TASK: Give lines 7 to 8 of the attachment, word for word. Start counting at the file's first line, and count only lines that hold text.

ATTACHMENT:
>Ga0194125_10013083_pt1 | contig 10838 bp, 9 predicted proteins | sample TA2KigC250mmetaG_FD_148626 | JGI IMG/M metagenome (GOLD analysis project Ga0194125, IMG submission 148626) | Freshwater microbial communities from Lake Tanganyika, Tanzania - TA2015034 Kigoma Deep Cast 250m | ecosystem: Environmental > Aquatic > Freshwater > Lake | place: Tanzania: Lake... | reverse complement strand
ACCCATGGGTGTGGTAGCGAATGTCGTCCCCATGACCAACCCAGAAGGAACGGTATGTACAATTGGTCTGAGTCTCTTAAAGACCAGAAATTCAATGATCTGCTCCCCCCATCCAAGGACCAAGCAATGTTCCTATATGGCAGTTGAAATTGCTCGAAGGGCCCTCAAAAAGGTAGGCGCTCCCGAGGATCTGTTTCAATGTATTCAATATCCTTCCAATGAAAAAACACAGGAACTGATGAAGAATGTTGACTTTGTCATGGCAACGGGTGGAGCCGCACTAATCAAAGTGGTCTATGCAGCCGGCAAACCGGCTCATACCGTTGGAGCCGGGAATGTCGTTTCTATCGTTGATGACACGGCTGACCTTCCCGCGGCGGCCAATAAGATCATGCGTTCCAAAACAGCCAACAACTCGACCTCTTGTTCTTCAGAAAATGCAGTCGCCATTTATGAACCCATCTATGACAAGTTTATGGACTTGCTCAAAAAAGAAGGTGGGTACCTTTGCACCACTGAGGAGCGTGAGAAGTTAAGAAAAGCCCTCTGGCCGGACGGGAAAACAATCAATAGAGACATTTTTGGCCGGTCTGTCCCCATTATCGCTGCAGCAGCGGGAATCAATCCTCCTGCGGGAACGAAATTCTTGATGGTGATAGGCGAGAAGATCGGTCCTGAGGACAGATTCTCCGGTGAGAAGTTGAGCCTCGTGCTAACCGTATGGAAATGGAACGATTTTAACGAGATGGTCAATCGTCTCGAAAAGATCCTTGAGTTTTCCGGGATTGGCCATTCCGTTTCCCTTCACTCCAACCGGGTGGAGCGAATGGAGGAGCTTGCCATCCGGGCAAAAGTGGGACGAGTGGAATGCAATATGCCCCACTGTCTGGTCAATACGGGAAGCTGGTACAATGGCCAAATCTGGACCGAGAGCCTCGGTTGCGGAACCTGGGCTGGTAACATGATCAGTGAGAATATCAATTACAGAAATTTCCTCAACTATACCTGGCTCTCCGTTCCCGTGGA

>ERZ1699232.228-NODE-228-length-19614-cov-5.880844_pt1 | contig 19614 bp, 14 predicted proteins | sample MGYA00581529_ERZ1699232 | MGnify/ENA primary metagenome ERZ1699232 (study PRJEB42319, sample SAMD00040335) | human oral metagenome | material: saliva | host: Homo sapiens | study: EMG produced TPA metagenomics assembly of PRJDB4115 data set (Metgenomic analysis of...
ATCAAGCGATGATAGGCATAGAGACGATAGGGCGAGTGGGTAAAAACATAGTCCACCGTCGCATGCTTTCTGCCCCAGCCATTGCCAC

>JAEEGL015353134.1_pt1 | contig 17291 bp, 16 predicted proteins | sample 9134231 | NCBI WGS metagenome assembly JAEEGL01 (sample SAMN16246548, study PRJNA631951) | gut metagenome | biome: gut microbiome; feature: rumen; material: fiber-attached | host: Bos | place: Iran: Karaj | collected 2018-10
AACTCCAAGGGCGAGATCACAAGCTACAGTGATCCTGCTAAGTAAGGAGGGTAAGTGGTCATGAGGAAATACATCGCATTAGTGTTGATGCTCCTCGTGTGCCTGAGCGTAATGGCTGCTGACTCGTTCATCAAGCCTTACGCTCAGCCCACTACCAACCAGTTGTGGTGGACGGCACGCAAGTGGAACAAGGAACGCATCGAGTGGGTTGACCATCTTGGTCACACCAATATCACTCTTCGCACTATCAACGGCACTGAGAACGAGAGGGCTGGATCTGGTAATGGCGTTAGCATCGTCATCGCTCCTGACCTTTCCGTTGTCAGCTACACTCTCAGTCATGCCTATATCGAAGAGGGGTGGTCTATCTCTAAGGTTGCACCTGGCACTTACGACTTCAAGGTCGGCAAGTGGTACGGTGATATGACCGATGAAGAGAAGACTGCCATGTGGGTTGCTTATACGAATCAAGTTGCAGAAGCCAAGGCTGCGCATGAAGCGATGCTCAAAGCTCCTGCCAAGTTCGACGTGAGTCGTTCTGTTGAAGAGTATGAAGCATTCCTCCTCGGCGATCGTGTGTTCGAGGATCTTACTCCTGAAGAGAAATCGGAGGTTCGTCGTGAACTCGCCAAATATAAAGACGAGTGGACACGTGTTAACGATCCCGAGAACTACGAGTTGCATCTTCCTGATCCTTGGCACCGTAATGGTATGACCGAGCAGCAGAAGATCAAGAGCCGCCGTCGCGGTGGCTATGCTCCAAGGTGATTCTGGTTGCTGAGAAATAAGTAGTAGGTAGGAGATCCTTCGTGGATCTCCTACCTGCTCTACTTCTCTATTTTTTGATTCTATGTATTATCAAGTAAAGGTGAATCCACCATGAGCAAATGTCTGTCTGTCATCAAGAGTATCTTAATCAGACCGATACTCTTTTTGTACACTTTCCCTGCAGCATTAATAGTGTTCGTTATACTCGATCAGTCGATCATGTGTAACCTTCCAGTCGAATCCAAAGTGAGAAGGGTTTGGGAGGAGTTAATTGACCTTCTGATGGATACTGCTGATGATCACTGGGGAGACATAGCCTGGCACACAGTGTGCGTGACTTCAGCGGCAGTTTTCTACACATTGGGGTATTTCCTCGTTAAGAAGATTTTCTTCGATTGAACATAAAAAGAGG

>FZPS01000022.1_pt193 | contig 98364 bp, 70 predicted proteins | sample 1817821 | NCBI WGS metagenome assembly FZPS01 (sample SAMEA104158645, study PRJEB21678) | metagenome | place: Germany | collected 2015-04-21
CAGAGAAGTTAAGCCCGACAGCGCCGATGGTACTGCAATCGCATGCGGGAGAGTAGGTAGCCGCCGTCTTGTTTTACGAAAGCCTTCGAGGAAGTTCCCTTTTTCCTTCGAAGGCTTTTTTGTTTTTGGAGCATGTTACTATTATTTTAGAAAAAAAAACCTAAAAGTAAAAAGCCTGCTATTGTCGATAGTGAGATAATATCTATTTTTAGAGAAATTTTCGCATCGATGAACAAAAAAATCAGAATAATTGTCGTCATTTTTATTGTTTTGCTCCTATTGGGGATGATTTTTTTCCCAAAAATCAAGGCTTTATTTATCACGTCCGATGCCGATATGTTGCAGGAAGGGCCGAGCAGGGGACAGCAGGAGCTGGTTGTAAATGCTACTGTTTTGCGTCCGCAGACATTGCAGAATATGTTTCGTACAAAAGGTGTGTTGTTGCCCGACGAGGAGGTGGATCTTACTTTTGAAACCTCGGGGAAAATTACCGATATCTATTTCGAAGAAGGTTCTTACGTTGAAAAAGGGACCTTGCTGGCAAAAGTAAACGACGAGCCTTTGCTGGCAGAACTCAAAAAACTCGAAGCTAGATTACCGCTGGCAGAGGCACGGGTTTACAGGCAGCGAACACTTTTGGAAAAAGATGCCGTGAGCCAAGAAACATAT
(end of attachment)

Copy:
>FZPS01000022.1_pt193 | contig 98364 bp, 70 predicted proteins | sample 1817821 | NCBI WGS metagenome assembly FZPS01 (sample SAMEA104158645, study PRJEB21678) | metagenome | place: Germany | collected 2015-04-21
CAGAGAAGTTAAGCCCGACAGCGCCGATGGTACTGCAATCGCATGCGGGAGAGTAGGTAGCCGCCGTCTTGTTTTACGAAAGCCTTCGAGGAAGTTCCCTTTTTCCTTCGAAGGCTTTTTTGTTTTTGGAGCATGTTACTATTATTTTAGAAAAAAAAACCTAAAAGTAAAAAGCCTGCTATTGTCGATAGTGAGATAATATCTATTTTTAGAGAAATTTTCGCATCGATGAACAAAAAAATCAGAATAATTGTCGTCATTTTTATTGTTTTGCTCCTATTGGGGATGATTTTTTTCCCAAAAATCAAGGCTTTATTTATCACGTCCGATGCCGATATGTTGCAGGAAGGGCCGAGCAGGGGACAGCAGGAGCTGGTTGTAAATGCTACTGTTTTGCGTCCGCAGACATTGCAGAATATGTTTCGTACAAAAGGTGTGTTGTTGCCCGACGAGGAGGTGGATCTTACTTTTGAAACCTCGGGGAAAATTACCGATATCTATTTCGAAGAAGGTTCTTACGTTGAAAAAGGGACCTTGCTGGCAAAAGTAAACGACGAGCCTTTGCTGGCAGAACTCAAAAAACTCGAAGCTAGATTACCGCTGGCAGAGGCACGGGTTTACAGGCAGCGAACACTTTTGGAAAAAGATGCCGTGAGCCAAGAAACATAT